It is interesting that the two visions vary slightly, but to my mind it only lends credibility to the authenticity as the scriptures are inspired by God and penned by men with different perspectives. One can only imagine how frightening such a vision might be and how each might have a different memory of it, just as two people observing a horrible accident might have different accounts. If John had meant to copy Ezekiel he would have done it word for word, but he didn’t. But the two accounts are so similar as to confirm that they were seeing the same throne room.

We must understand that all creation is intended to glorify God as originally created. The creatures guarding God’s throne can be considered to display the character and nature of God just as mankind is made in the image of God. So, what do these creatures tell us about God and how does that apply to mankind?

I believe that the seraph show us that God relates to us as a man and a friend. God came to earth in the form of the man Jesus who referred to Himself as “the Son of Man.” God relates to us as King over all creation as the lion rules over all other creatures. Jesus is referred to as the Lion of the tribe of Judah and revelation assures that He will reign over all creation forever and ever (Rev. 11:15). An ox or a calf is a sacrificial animal. Jesus is the Lamb of God who takes away the sin of the world (Jn 1:29). An eagle is the swiftest of hunters and warriors. In the Psalms God describes Himself as an eagle protecting His flock.  He shelters us beneath His wings (Psalm 17:8).

So the new chart is this:

King/Lion

Lover/Ox —————– Friend/Man

Warrior/Eagle

As I have repeatedly read these scriptures in Ezekiel and Revelation I have wondered at their meaning and significance. I believe through this study that the Lord has granted me a measure of revelation. The four fold nature of God is even displayed in the different gospel accounts. Matthew depicts Christ as King beginning with His royal lineage (Mt. 2:2). Mark, written from Peter’s memories (Mark was Peter’s scribe), describes Jesus as a friend and a brother (Mark 3:35). No one was closer to Jesus than Peter. Mark reveals Jesus as a man (Mark 9:12).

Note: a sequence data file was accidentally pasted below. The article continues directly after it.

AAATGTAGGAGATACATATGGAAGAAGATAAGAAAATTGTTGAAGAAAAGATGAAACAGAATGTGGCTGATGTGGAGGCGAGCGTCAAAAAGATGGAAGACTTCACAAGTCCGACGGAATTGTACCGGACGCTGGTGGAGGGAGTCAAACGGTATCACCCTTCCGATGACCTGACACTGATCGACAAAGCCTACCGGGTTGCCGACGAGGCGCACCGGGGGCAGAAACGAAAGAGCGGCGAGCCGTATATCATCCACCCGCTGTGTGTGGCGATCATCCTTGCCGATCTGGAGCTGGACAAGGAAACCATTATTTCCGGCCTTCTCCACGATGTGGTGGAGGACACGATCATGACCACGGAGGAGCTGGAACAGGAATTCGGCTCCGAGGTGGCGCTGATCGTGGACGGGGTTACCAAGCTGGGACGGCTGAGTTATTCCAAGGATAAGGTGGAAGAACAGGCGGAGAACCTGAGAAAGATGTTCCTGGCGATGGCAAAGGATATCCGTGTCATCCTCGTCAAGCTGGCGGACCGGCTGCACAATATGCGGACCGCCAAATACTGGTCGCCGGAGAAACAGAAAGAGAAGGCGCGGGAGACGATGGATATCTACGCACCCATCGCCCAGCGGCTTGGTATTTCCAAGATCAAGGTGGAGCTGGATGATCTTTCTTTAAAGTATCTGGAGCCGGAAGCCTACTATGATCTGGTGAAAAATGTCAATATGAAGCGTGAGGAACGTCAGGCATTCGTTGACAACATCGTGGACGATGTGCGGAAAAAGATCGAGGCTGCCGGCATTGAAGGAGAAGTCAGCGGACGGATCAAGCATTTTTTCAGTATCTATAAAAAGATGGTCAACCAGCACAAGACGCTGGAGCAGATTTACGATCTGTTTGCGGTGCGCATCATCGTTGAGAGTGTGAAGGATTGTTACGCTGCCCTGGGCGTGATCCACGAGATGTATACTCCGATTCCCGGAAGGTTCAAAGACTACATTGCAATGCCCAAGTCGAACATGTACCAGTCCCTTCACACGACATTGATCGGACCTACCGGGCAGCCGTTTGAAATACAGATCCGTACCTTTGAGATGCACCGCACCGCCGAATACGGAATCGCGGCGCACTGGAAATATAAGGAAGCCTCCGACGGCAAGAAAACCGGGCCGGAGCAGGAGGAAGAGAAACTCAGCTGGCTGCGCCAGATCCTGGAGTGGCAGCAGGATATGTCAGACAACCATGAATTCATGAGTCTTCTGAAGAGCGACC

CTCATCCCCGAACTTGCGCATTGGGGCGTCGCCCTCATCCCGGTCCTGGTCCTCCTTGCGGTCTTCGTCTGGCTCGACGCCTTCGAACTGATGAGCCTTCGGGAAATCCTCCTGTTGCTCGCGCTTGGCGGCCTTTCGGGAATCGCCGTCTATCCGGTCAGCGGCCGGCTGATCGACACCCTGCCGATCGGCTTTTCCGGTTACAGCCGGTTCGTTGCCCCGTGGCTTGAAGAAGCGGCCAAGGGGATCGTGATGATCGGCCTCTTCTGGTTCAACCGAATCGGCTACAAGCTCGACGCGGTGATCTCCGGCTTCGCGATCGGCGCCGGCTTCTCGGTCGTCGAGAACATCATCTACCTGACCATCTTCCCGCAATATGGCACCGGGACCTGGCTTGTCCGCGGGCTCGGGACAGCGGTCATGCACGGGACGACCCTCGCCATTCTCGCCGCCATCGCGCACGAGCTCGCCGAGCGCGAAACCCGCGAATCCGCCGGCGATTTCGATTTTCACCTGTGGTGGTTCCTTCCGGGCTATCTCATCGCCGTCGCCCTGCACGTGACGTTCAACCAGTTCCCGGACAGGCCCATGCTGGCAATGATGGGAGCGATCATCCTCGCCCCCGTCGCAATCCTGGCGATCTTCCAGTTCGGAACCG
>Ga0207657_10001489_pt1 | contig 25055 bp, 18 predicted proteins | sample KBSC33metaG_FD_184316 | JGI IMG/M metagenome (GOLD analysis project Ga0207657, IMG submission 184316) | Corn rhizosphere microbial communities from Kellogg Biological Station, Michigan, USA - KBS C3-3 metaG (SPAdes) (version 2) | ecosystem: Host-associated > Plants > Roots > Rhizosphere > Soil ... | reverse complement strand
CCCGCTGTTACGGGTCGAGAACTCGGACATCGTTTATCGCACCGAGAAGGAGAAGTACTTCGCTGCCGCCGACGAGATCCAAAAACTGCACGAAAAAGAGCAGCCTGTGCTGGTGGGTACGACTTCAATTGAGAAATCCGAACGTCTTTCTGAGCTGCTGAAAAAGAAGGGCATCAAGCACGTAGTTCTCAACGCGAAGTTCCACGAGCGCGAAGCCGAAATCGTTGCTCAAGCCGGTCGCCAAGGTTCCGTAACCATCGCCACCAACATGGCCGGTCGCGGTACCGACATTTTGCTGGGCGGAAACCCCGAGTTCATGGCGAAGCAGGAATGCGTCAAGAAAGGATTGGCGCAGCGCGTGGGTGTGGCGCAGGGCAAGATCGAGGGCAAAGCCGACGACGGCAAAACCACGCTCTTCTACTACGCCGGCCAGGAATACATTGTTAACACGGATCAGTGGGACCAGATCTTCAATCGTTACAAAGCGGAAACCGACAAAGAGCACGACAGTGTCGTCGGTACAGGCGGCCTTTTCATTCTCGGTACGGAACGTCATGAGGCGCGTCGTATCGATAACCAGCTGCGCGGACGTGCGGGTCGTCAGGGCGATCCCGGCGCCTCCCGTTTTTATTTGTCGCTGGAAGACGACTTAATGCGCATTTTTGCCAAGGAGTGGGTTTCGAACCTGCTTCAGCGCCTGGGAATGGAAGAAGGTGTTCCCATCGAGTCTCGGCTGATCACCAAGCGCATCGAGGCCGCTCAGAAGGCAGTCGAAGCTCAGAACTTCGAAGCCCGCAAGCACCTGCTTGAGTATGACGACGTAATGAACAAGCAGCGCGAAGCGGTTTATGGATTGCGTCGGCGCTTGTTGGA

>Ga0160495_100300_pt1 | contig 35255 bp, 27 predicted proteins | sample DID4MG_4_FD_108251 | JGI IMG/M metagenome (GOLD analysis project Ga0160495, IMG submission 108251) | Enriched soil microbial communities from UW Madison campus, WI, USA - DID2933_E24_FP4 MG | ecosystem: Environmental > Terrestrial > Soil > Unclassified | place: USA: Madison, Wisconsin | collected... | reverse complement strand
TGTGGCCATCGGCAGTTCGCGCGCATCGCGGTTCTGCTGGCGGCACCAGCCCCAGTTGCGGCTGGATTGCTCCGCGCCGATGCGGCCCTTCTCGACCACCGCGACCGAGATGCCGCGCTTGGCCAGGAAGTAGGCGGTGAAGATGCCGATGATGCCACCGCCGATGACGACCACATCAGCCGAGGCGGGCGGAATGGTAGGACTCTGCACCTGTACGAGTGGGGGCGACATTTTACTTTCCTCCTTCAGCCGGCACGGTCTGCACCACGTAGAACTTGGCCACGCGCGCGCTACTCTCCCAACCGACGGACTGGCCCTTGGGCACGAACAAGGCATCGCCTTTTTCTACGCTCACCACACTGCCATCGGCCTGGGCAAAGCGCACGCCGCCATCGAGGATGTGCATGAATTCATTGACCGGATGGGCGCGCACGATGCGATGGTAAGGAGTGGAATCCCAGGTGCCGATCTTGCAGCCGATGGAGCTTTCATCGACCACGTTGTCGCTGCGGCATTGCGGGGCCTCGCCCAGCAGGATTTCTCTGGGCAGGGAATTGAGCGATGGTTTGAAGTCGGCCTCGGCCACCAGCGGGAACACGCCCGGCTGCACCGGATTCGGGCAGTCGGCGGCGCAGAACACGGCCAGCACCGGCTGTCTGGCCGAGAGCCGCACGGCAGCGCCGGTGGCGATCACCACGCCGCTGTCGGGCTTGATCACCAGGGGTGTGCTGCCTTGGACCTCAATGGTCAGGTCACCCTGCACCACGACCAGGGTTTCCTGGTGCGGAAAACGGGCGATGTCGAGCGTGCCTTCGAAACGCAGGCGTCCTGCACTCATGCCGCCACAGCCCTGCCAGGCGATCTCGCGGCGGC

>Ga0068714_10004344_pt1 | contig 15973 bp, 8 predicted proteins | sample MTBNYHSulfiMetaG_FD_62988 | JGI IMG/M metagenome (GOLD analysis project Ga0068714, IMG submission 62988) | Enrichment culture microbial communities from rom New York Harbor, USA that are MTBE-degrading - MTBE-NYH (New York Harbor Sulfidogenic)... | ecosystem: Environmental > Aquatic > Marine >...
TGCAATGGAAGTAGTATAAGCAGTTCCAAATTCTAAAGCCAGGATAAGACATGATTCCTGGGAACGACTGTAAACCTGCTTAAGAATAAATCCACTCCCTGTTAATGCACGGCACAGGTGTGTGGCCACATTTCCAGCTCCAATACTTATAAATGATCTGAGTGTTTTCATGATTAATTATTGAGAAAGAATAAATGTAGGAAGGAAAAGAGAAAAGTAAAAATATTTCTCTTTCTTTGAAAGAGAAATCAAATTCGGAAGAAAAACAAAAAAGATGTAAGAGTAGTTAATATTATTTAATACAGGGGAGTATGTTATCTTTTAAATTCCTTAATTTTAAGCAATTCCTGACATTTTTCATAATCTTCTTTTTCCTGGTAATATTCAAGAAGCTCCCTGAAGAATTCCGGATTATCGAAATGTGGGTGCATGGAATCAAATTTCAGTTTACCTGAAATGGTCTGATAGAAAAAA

Luke, written from Paul’s memories (Luke was discipled by Paul), displays Jesus as the warrior, the defender of the faith and the faithful. We see in the gospel of Luke the accounts of Jesus’ battles with the religious leaders and Pharisees (those accounts don’t name Paul, but I believe that he was among those who followed Jesus constantly seeking to trip him up; Luke 6:7). It is interesting that Jesus chose Paul, a fanatical defender of Judaism, to be the primary evangelist and his Acts and his letters portray how he battled like an eagle to defend the gospel.

John, the mystic, the romantic, depicts Christ as a sacrificial lover. He tells us that God so loved the world that He gave and describes Jesus as the Lamb of God. John records Jesus saying, “A new commandment I give unto you, That ye love one another; as I have loved you, that ye also love one another. By this shall all men know that ye are my disciples, if ye have love one to another.” (Joh 13:34-35)

These scriptures revealing God’s nature and our response pertain to all mankind, including women. They show us what biblical personhood is. Women are created to reflect God’s image as well. Women are called to lead, love, protect and befriend all be it in a unique way.

As I looked further into Ezekiel’s vision I discovered that it reveals not only the nature of God, but it speaks about how we must walk with God. The vision shows us how not to become unbalanced, fall into sin and display a false, ugly caricature. I noticed that the creatures walked in the Spirit, that is they followed the Holy Spirit. They didn’t become unbalanced and turn to the left or right.

And each one went straight forward; they went wherever the spirit wanted to go, and they did not turn when they went. Ezekiel 1:12 NKJV

The vision goes on to tell us that a strange object followed each of the creatures.

Now as I looked at the living creatures, behold, a wheel was on the earth beside each living creature with its four faces. The appearance of the wheels and their workings was like the color of beryl, and all four had the same likeness. The appearance of their workings was, as it were, a wheel in the middle of a wheel. When they moved, they went toward any one of four directions; they did not turn aside when they went. Ezekiel 1:15-17 NKJV